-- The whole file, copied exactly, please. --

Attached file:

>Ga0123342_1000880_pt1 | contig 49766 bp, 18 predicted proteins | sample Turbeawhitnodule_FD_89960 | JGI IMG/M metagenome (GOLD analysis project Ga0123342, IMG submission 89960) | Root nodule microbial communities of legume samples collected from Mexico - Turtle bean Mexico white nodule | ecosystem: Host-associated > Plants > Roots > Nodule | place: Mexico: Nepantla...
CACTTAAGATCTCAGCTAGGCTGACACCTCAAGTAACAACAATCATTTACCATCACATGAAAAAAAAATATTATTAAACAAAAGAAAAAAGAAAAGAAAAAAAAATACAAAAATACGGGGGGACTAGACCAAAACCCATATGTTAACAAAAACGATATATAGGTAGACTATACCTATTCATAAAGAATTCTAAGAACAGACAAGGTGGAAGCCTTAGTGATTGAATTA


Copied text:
>Ga0123342_1000880_pt1 | contig 49766 bp, 18 predicted proteins | sample Turbeawhitnodule_FD_89960 | JGI IMG/M metagenome (GOLD analysis project Ga0123342, IMG submission 89960) | Root nodule microbial communities of legume samples collected from Mexico - Turtle bean Mexico white nodule | ecosystem: Host-associated > Plants > Roots > Nodule | place: Mexico: Nepantla...
CACTTAAGATCTCAGCTAGGCTGACACCTCAAGTAACAACAATCATTTACCATCACATGAAAAAAAAATATTATTAAACAAAAGAAAAAAGAAAAGAAAAAAAAATACAAAAATACGGGGGGACTAGACCAAAACCCATATGTTAACAAAAACGATATATAGGTAGACTATACCTATTCATAAAGAATTCTAAGAACAGACAAGGTGGAAGCCTTAGTGATTGAATTA